Quality defects in chickpeas

Author: Jenny Wood, NSW Department of Primary Industries | Date: 24 Jul 2015

Take home message

Seed quality defects are a risk to the good quality reputation of Australian chickpeas. We need grower and adviser help to minimise the incidence of seed markings into the future.

Pulse quality is important to provide people with food, profits to farmers, profits within the value chain, nutrition and health to consumers as well as satiety and a sensory experience. The Pulse Quality Laboratories at Tamworth are charged with the task of ensuring Australian pulses have quality attributes to meet these requirements. We do this through (1) ensuring that new pulse varieties from the Pulse Breeding Australia (PBA) Breeding Programs and National Variety Trials (NVT) are acceptable to our major markets, (2) supporting development of new food products containing pulses for Australian consumption, (3) methodology development and improvement to assess the most important qualities, (4) other research activities to improve seed quality and eliminate seed defects, and (5) post-graduate student training and supervision.

Good pulse quality creates value (= increased industry and grower income) through increasing demand for Australian pulses. Seed quality defects have the potential to reduce marketability (= reduced profits). Such defects can be visual, process-reducing (for example, reducing processing yield or quality during the manufacture of an ingredient or food), food-behavioural (causes unwanted changes in the behaviour of the ingredient or food) or sensory (undesirably affects taste or aroma).

This talk will focus on one aspect of seed quality defects – seed markings.

Seed markings are visual blemishes on the seed coat that do not affect cotyledon appearance. They have been known to occur at low levels in many desi chickpea varieties from Australia and overseas for many years. However, the incidence of one particular type of seed marking, tiger stripe/ blotching, appears to be on the increase. Evidence suggests that they are not caused by disease and we hypothesise they are triggered by environmental plant stress.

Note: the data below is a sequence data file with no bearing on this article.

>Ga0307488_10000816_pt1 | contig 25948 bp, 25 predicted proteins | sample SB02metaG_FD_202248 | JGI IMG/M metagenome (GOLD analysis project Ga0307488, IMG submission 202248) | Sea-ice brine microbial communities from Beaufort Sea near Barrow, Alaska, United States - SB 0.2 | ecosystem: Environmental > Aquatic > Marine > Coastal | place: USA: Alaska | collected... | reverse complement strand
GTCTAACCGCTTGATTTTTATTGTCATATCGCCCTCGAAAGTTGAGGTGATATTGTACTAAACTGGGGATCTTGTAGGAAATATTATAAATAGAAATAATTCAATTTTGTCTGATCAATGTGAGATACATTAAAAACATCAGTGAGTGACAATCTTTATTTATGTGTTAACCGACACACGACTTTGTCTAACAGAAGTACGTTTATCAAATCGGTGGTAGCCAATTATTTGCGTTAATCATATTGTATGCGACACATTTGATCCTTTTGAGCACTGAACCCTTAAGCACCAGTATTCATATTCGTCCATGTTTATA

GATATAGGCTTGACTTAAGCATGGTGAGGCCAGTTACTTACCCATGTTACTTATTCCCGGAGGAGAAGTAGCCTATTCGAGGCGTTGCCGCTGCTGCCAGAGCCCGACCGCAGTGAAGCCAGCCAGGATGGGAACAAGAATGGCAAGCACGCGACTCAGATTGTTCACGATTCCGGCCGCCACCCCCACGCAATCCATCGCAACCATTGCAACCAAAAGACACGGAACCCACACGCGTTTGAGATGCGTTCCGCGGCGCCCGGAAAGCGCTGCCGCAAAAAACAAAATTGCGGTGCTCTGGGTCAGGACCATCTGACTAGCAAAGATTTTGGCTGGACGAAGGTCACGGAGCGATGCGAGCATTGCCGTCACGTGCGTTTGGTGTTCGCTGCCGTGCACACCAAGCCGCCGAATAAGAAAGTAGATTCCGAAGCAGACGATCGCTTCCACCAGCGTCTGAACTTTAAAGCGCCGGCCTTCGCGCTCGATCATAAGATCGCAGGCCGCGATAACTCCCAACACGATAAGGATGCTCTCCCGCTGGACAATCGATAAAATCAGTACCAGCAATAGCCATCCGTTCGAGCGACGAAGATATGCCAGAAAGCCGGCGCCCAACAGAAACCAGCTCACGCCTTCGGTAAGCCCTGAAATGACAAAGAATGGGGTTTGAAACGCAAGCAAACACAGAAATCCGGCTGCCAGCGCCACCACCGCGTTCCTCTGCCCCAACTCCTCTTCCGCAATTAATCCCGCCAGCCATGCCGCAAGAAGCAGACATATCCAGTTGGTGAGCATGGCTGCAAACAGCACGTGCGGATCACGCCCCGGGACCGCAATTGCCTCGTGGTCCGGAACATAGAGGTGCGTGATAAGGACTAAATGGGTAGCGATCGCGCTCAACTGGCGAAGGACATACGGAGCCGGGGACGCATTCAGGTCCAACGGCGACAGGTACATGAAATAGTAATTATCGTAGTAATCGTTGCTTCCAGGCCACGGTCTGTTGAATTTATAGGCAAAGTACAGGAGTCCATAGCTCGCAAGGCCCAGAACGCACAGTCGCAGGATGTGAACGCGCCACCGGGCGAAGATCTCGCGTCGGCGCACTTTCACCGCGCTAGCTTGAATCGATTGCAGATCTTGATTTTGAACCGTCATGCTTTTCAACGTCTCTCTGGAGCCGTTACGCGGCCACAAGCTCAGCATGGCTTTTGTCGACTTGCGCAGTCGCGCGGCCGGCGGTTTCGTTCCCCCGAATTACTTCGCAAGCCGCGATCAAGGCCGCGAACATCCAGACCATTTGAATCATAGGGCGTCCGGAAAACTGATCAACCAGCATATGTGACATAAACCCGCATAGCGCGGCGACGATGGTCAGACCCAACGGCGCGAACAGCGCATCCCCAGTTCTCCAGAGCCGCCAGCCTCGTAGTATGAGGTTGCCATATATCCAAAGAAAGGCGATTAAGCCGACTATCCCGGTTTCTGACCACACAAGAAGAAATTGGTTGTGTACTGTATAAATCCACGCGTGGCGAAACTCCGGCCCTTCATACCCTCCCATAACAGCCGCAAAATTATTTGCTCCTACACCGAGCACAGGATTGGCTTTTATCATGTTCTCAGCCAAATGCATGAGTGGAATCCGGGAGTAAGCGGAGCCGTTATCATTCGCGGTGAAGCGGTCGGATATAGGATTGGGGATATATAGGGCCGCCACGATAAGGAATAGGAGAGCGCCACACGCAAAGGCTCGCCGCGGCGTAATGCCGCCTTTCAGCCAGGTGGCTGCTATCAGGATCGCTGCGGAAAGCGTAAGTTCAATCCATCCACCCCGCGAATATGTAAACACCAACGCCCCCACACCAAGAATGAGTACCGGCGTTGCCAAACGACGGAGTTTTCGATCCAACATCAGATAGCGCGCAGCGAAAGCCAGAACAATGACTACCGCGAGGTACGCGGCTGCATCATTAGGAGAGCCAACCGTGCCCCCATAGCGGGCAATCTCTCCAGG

A new GRDC project commenced in 2014 to investigate the occurrence of seed markings across varieties and growing regions, and to determine the underlying causes of these defects.

Preliminary results suggest that:

  • some varieties are more affected than others, hence there is a genetic component
  • environment has an effect, and we are working to uncover the causative factor(s)
  • sowing time can influence the presence and severity of markings, with later sowing dates generally leading to less markings in susceptible lines
  • there appear to be interactions between some of these factors

Samples received from around Australia in 2014 have indicated that the percentage of seeds blemished with blotch/tiger stripe markings range from 0% up to 49% within a single sample of seed.

This project is also examining pre-harvest weather damage in chickpeas (not presented at this meeting).

Growers and advisors are requested to provide seed samples from the 2015 season again this year to help researchers identify which varieties and locations are most affected by seed defects and which are not. In addition, any samples provided will be tested for germination, emergence, seed borne diseases and moulds by Dr Kevin Moore as part of the GRDC Project DAN00176, Northern NSW Integrated Disease Management and results provided back to the sender.

The request for samples information and Sample Info Sheet will be provided at the presentation or can be found on the GRDC website.

Acknowledgements

The research undertaken as part of this project is made possible by the significant contributions of growers through both trial cooperation and the support of the GRDC, the author would like to thank them for their continued support.  

There are many collaborators involved in this project, too many to name individually, but the organisations include NSW Department of Primary Industries, Queensland Department of Agriculture and Fisheries, University of New England, University of Western Sydney, University of Southern Queensland. The author would like to thank them for their expert contributions to this research.

The author would also like to thank Pulse Australia and the National Variety Trial (NVT) personnel for provision of samples and industry feedback.

Contact details

Dr Jenny Wood
NSW Department of Primary Indutries
Tamworth Agricultural Institute, 4 Marsden Park Rd, Calala NSW 2340
Ph: 02 6763 1157
Fx: 02 6763 1222
Email: jenny.wood@dpi.nsw.gov.au

GRDC Project code: DAN00196